For performance testing, we used a non-LVM array and mapped a share over a direct 10GbE connection to a Lenovo x3550 M5 Windows server. Raw NAS speeds are under-par with Iometer reporting read and write rates of 6.9Gbits and 4.6Gbits/sec.
Real world speeds were more impressive with our 25GB file copy returning average read and write speeds of 3.9Gbits/sec and 2.7Gbits/sec. The same tests run on Qnap’s Alpine-equipped TS-831X returned slightly lower read speeds of 3.5Gbits/sec and the same 2.7Gbits/sec write speed.
Alas, general backup performance was underwhelming with our 22.4GB test folder and its 10,500 small files secured to a share at only 1.1Gbits/sec. The TS-831X mustered a much faster 2Gbits/sec for the same test.
LVM and share features
Buffalo states that using LVM could have a negative impact of performance but we didn’t find this to be the case. Changing to an LVM-enabled volume and re-running our NAS tests saw very similar results across the board.
Before dishing out shares we needed to configure NAS volumes first from the LVM section of the web console. Shares are then created within the selected NAS volume and a big advantage of LVM is you can increase a volume size on-demand into available space on the fly.
Regardless of the LVM mode selected, share access controls are impressive. We could designate them as read only or read/write, enable the recycle bin and decide whether they were accessible over CIFS, NFS, AFP and FTP.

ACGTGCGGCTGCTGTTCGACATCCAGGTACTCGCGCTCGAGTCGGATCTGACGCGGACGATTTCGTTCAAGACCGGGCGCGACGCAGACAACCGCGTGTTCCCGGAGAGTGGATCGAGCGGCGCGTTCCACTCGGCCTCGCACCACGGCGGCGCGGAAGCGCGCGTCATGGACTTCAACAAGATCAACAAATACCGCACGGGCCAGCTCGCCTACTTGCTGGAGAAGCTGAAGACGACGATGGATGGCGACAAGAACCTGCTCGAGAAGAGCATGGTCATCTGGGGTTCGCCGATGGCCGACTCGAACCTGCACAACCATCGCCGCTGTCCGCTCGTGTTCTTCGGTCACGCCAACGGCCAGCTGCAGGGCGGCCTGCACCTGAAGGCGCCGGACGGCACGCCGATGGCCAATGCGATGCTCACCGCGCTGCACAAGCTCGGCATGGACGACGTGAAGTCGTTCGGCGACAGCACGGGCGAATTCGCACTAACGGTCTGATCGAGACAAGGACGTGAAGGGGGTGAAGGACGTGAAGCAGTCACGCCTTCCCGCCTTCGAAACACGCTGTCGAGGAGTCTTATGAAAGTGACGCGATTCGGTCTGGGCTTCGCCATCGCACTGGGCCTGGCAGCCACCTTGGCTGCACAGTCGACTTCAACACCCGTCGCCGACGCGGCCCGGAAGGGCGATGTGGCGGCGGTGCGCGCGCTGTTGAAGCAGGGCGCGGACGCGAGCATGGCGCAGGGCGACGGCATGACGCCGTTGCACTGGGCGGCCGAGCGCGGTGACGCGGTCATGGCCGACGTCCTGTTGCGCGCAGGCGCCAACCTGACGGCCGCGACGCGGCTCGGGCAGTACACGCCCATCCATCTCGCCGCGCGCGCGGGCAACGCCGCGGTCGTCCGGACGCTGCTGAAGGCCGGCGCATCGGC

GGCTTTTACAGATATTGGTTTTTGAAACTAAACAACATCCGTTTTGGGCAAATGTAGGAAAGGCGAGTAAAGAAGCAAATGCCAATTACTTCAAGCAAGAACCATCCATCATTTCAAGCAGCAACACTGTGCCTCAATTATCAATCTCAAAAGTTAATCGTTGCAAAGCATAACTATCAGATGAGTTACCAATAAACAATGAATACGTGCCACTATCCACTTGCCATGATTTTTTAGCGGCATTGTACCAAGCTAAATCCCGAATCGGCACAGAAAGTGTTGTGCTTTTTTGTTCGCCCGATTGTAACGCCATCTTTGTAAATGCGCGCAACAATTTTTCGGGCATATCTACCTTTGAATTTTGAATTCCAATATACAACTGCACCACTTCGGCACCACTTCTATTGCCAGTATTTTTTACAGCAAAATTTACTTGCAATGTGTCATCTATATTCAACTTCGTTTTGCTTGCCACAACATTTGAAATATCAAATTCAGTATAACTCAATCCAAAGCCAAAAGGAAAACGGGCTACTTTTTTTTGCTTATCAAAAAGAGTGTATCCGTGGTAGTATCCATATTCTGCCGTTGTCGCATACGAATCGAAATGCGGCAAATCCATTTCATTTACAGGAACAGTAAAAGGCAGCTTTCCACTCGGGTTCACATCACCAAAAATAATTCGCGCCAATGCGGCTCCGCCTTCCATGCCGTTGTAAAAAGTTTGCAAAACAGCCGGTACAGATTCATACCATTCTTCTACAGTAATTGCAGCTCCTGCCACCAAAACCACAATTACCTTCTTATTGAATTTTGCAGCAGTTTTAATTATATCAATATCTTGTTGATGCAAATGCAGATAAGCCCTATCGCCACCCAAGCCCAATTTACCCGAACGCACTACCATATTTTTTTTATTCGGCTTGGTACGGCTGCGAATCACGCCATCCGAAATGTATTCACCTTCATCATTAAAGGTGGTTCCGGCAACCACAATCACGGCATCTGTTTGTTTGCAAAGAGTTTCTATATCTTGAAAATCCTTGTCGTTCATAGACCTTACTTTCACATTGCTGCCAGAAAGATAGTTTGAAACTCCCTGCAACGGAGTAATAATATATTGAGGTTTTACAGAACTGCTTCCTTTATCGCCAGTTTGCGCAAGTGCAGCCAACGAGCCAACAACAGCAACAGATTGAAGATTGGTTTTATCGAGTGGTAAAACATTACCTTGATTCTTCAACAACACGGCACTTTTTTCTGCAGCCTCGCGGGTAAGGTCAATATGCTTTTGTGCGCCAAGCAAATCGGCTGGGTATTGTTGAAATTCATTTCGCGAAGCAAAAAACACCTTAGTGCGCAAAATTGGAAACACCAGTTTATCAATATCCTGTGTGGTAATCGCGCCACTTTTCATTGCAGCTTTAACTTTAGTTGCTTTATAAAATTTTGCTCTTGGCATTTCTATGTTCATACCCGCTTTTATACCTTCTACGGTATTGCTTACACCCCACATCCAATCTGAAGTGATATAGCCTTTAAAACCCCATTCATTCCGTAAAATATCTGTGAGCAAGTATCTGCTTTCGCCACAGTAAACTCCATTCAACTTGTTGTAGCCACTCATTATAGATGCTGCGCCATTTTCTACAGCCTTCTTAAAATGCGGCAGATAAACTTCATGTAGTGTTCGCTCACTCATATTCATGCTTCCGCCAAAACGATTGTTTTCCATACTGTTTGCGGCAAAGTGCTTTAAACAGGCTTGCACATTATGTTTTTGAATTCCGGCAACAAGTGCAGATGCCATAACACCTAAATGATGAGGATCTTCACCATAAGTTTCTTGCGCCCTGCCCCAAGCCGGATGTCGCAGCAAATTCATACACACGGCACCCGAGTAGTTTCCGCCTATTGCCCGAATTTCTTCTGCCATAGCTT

A local user and group list can be applied to each share and the appliance will integrate with an Active Directory domain. Enable the WebAccess option and shares can be remotely accessed using Buffalo’s cloud portal for file uploads and downloads, sharing and sending them by email.
Backup and the cloud
Check the Backup tick box during share creation and it’ll make it available as a destination for Buffalo’s on-appliance backup utility. This allows you to secure local folders to another share using scheduled jobs or back them up to remote LinkStation and TeraStation appliances.
Replication to a remote appliance is available but this feature doesn’t support Rsync so it’ll only work with other Buffalo appliances. Failover to another TeraStation is supported although this only works if you have LVM, replication and iSCSI volumes disabled.